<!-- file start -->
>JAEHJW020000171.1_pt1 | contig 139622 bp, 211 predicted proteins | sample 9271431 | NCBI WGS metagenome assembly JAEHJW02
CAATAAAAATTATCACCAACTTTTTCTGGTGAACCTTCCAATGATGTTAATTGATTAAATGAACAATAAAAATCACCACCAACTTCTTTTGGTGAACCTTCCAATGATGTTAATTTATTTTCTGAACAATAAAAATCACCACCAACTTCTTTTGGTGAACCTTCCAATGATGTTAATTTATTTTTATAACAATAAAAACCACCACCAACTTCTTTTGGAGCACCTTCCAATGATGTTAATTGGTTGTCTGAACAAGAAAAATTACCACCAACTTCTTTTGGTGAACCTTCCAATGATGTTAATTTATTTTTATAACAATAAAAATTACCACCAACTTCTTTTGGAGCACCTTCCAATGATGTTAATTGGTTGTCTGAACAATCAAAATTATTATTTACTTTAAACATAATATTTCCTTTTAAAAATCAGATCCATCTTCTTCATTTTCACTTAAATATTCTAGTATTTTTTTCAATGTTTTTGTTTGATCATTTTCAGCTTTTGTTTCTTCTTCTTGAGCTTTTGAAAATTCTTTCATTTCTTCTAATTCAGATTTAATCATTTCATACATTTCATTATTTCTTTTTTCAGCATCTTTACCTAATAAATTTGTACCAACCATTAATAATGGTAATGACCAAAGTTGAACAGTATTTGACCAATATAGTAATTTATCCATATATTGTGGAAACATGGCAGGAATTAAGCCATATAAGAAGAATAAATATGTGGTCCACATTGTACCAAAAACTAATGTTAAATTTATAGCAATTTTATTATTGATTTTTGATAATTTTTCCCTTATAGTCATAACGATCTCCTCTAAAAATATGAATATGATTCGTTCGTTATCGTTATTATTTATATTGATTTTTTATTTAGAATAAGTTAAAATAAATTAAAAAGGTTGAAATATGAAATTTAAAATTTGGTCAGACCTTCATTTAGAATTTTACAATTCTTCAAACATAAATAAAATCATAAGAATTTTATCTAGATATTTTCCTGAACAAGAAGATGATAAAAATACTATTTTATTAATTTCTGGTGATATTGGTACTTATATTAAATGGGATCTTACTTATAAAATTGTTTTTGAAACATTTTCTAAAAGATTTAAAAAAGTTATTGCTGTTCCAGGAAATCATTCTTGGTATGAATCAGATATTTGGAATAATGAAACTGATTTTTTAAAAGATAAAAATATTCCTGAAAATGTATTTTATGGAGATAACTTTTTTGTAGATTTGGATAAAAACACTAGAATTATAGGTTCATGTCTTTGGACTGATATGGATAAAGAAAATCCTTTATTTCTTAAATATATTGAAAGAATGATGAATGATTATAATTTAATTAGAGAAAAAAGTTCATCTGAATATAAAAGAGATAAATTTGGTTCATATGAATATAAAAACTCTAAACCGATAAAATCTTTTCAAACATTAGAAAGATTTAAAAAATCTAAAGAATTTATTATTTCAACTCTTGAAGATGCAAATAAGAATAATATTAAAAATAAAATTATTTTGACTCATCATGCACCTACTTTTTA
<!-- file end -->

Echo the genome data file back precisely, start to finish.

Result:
>JAEHJW020000171.1_pt1 | contig 139622 bp, 211 predicted proteins | sample 9271431 | NCBI WGS metagenome assembly JAEHJW02
CAATAAAAATTATCACCAACTTTTTCTGGTGAACCTTCCAATGATGTTAATTGATTAAATGAACAATAAAAATCACCACCAACTTCTTTTGGTGAACCTTCCAATGATGTTAATTTATTTTCTGAACAATAAAAATCACCACCAACTTCTTTTGGTGAACCTTCCAATGATGTTAATTTATTTTTATAACAATAAAAACCACCACCAACTTCTTTTGGAGCACCTTCCAATGATGTTAATTGGTTGTCTGAACAAGAAAAATTACCACCAACTTCTTTTGGTGAACCTTCCAATGATGTTAATTTATTTTTATAACAATAAAAATTACCACCAACTTCTTTTGGAGCACCTTCCAATGATGTTAATTGGTTGTCTGAACAATCAAAATTATTATTTACTTTAAACATAATATTTCCTTTTAAAAATCAGATCCATCTTCTTCATTTTCACTTAAATATTCTAGTATTTTTTTCAATGTTTTTGTTTGATCATTTTCAGCTTTTGTTTCTTCTTCTTGAGCTTTTGAAAATTCTTTCATTTCTTCTAATTCAGATTTAATCATTTCATACATTTCATTATTTCTTTTTTCAGCATCTTTACCTAATAAATTTGTACCAACCATTAATAATGGTAATGACCAAAGTTGAACAGTATTTGACCAATATAGTAATTTATCCATATATTGTGGAAACATGGCAGGAATTAAGCCATATAAGAAGAATAAATATGTGGTCCACATTGTACCAAAAACTAATGTTAAATTTATAGCAATTTTATTATTGATTTTTGATAATTTTTCCCTTATAGTCATAACGATCTCCTCTAAAAATATGAATATGATTCGTTCGTTATCGTTATTATTTATATTGATTTTTTATTTAGAATAAGTTAAAATAAATTAAAAAGGTTGAAATATGAAATTTAAAATTTGGTCAGACCTTCATTTAGAATTTTACAATTCTTCAAACATAAATAAAATCATAAGAATTTTATCTAGATATTTTCCTGAACAAGAAGATGATAAAAATACTATTTTATTAATTTCTGGTGATATTGGTACTTATATTAAATGGGATCTTACTTATAAAATTGTTTTTGAAACATTTTCTAAAAGATTTAAAAAAGTTATTGCTGTTCCAGGAAATCATTCTTGGTATGAATCAGATATTTGGAATAATGAAACTGATTTTTTAAAAGATAAAAATATTCCTGAAAATGTATTTTATGGAGATAACTTTTTTGTAGATTTGGATAAAAACACTAGAATTATAGGTTCATGTCTTTGGACTGATATGGATAAAGAAAATCCTTTATTTCTTAAATATATTGAAAGAATGATGAATGATTATAATTTAATTAGAGAAAAAAGTTCATCTGAATATAAAAGAGATAAATTTGGTTCATATGAATATAAAAACTCTAAACCGATAAAATCTTTTCAAACATTAGAAAGATTTAAAAAATCTAAAGAATTTATTATTTCAACTCTTGAAGATGCAAATAAGAATAATATTAAAAATAAAATTATTTTGACTCATCATGCACCTACTTTTTA